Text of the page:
But the town is torn apart by a desire to believe the dirt about others and a desire to hide the dirt about themselves. As a director Clouzot plays with the letters in exciting ways. They fly from windows, dance down upon unsuspecting church goers and in the best scene of the film, one falls from the back of a hearse. It sits on the road as the mourning town part like the red sea around it as they move forward. The camera work here (as with many of the letter shots) is from the point of view of the letter itself. Clouzot makes the letters a character in the film, but even more than this, he places himself in the role of the letters. Clouzot’s message is not just that we mustn’t tear each other apart through gossip, but also that we are always being watched by the other.
A cancer patient receives a letter informing him coldly of his condition and he decides to commit suicide. The town is now furious and wants blood. At this point in the film, reminding me a lot of Millers Salem Witch hunts in The crucible, the town turn on an unnatractive nun who works at the hospital who happens to be the sister of Laura and Vorzet. A wonderful scene of her running through the streets has her appear like a crow, as the crowd chase and corner her. Letters continue to be sent however, even though she is locked away, so soon it becomes obvious that she is the only one they can be sure is not the Raven.
Vorzet decides to undergo an experiment where he gets the towns prime suspects to write The Ravens letters dictated by Vorzet himself. During this episode Denise collapses and is suspected of being The Raven. Dr. Germaine goes to her room and there he finds a letter from The Raven half completed. He tells Dr. Germiane that he has fathered Denise’s child. Dr Germaine hides and witnesses Denise completing and sealing the letter. He jumps out at Denise who claims she only wrote that one and it was to use the Raven herself to let him know she was pregnant with his child. Dr. Germaine doesn’t believe her, and then, in the only closeup in te entire film, Denise asks him to look into her eyes and see the truth. He does and he knows inside himself Denise could never have sent all the letters.
Denise then informs him shed received a telephone call from Laura claiming she’d received a death threat from The Raven. Dr. Germaine races over to the house to find Laura has just completed a Raven letter to herself. When confronted by Dr. Germaine, Laura claims she did in fact write the first letter, but only that one, in order to start a romance between herself and the Doctor. Laura’s husband Vorzet overhears this conversation and tells Germane he believes his wife is insane. Dr. Germaine signs the papers to have her locked away himself. In a shocking scene straight out of Nazi germany we see Laura being carted off to the asylum with no one to help her. It is at this moment, however, Dr. Germaine re-enters the house, only to find Vorzet is dead. He is half way through a Raven letter, when his throat was cut with the very razor the young man had killed himself with in hospital. The murderer is the young man’s mother, who had promised earlier in the film that she would kill the raven.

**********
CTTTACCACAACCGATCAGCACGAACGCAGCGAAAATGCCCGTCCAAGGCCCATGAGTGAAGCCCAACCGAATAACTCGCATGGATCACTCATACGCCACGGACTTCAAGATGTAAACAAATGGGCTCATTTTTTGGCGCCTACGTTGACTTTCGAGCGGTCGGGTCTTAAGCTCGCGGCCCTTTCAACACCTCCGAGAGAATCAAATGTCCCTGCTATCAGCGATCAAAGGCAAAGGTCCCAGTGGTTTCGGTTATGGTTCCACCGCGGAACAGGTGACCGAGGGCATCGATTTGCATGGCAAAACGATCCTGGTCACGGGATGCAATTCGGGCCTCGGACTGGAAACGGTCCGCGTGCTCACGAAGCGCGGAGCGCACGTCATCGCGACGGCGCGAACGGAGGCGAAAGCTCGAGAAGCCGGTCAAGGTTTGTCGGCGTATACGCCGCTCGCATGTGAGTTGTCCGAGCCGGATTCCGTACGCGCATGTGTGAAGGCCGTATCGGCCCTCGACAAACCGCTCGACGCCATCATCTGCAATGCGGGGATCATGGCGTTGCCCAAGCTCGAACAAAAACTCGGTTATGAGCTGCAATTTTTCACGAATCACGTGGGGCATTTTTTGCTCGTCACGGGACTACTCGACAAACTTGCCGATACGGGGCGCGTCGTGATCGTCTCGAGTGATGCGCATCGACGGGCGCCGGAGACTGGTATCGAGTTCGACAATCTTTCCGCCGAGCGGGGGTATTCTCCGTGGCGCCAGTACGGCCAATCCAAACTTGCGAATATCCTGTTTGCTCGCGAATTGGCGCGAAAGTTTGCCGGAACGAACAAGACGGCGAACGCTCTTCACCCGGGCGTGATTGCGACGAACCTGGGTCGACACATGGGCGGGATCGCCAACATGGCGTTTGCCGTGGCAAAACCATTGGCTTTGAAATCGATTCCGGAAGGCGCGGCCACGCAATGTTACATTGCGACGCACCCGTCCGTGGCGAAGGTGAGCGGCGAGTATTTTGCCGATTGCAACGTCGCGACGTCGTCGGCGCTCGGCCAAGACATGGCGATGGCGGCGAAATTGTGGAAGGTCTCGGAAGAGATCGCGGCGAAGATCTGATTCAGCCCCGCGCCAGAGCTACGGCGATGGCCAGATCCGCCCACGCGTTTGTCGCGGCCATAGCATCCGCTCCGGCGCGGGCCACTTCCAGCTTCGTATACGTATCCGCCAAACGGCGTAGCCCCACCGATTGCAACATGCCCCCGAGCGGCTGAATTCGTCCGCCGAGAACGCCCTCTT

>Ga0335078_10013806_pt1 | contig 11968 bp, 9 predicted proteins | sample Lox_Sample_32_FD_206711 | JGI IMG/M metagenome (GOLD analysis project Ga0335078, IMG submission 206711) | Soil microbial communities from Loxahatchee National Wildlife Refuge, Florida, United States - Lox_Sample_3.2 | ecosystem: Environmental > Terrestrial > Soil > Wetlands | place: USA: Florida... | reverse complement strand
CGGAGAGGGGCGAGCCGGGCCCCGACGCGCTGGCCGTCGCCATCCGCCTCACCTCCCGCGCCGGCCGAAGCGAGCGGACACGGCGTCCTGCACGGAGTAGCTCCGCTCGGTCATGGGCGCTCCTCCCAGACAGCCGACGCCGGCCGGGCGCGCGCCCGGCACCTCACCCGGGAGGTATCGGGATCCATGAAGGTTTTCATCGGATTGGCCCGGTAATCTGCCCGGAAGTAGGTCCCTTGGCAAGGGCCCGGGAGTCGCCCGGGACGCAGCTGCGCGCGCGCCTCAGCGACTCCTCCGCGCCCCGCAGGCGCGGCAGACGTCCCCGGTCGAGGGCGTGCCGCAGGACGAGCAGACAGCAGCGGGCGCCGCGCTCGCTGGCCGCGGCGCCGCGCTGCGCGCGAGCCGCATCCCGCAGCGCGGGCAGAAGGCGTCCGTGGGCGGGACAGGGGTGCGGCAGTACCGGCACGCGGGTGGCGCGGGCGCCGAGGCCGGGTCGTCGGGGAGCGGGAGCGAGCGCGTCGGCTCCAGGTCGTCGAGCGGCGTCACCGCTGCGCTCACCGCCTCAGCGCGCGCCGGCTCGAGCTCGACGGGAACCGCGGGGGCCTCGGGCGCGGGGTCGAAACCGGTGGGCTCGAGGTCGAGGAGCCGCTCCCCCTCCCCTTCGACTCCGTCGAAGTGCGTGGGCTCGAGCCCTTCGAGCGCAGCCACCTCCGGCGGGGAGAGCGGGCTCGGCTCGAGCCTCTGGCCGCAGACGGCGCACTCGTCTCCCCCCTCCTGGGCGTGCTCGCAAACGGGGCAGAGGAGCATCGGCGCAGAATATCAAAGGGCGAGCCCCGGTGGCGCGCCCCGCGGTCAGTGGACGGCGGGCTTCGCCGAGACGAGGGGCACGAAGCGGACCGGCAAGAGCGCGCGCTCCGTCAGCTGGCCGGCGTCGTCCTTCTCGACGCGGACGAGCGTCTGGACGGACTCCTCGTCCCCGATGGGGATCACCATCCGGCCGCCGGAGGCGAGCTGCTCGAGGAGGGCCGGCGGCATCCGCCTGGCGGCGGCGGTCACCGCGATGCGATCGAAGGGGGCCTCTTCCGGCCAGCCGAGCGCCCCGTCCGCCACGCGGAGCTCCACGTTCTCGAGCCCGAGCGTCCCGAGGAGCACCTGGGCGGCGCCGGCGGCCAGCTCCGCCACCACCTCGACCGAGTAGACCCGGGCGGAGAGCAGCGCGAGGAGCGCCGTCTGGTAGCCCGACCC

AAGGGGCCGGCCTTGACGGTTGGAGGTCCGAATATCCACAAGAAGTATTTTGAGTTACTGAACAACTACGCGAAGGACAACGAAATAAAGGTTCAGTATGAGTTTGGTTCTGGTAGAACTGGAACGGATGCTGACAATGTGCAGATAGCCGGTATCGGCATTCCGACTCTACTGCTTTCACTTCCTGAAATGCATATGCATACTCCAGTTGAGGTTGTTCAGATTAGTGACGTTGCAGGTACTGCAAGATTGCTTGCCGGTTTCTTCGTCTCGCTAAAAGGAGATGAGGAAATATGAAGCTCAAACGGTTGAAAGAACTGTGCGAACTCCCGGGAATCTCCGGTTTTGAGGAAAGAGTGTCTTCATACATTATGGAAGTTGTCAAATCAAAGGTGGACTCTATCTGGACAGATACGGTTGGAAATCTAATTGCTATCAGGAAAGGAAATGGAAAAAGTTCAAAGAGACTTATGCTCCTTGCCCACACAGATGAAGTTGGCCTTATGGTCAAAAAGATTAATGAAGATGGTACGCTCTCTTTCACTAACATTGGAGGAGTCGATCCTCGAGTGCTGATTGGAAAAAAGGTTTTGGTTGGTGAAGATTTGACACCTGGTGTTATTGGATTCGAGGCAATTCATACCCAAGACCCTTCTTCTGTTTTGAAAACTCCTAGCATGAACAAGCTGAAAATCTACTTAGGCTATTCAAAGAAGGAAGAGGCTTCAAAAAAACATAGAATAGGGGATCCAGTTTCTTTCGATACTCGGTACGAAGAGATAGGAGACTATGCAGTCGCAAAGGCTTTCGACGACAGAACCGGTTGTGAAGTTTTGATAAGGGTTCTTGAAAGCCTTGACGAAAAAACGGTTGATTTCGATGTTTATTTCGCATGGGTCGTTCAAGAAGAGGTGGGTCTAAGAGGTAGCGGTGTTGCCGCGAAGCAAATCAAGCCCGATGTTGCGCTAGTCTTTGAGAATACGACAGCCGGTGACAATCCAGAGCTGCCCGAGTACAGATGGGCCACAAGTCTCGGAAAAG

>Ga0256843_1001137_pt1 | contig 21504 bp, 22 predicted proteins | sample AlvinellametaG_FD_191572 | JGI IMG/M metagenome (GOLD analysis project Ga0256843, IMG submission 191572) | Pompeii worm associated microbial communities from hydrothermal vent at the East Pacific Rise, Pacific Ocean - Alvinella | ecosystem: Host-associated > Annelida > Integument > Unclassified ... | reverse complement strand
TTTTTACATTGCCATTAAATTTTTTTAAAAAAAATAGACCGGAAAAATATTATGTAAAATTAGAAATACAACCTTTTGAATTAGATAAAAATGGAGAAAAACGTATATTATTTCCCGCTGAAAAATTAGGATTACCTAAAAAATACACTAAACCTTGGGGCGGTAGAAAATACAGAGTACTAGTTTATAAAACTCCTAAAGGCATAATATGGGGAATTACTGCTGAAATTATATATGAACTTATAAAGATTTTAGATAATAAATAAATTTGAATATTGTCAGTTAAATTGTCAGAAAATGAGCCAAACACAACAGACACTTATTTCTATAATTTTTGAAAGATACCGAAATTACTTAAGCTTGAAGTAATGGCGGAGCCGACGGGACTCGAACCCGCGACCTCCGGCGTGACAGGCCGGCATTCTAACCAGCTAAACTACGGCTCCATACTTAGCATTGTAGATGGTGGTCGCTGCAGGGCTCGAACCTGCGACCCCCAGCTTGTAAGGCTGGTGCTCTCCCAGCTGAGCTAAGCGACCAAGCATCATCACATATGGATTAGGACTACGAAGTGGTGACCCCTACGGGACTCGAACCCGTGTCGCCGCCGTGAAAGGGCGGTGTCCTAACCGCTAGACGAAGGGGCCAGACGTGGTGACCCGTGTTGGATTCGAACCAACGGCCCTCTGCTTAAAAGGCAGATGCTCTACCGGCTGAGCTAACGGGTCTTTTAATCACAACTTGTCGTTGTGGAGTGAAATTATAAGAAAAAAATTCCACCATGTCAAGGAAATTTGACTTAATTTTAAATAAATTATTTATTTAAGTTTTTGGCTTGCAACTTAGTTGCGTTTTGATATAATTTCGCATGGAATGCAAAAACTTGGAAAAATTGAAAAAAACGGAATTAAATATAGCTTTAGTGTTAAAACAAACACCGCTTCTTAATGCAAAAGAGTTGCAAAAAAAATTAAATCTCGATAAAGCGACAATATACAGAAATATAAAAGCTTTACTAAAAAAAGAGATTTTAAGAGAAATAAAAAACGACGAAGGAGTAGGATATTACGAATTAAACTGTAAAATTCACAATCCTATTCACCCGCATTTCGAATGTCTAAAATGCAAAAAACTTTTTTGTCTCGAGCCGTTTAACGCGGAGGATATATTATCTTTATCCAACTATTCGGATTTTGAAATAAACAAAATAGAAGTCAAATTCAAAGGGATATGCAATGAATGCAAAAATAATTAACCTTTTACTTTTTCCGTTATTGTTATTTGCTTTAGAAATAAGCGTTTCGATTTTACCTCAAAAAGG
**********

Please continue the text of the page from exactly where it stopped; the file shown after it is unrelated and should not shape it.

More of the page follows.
There are so many interesting things to say about this film. Vorzet is a famous and well-respected psychiatrist and gives a wonderfully illuminating commentary as the film wends its way through its narrative on the nature of the human being. There is a fantastic scene where he is asking Dr. Germaine if he trusts his own reflection? he swings the overhead light so that the two men are sometimes in darkness, sometimes in full light and each swing changes the image he shows to the world. There are many such moments, all the more illuminating when we find out Vorzet was the Raven himself.
Direction is superb. All institutions, graveyards, schools, hospitals, churches, clubs are shot from the perspective of them being mini prisons that each member of the town is locked into. There is no escape here. While it may not be true to say this is a judgement on the French as a universal, it is a judgement on small towns and small town mentality.
To read most descriptions of this film, one would never know that the story ends with, on the one hand, the punishment of those guilty of sending the letters, and on the other, the affirmation of life and love through the child awaited by the principals. Germain declares to Denise that he needs this child, that one should not refuse the future-and opens his window to hear children playing in the schoolyard, in evident counterpoint to his act of closing it to shut out their noise in the couple’s first scene in the film.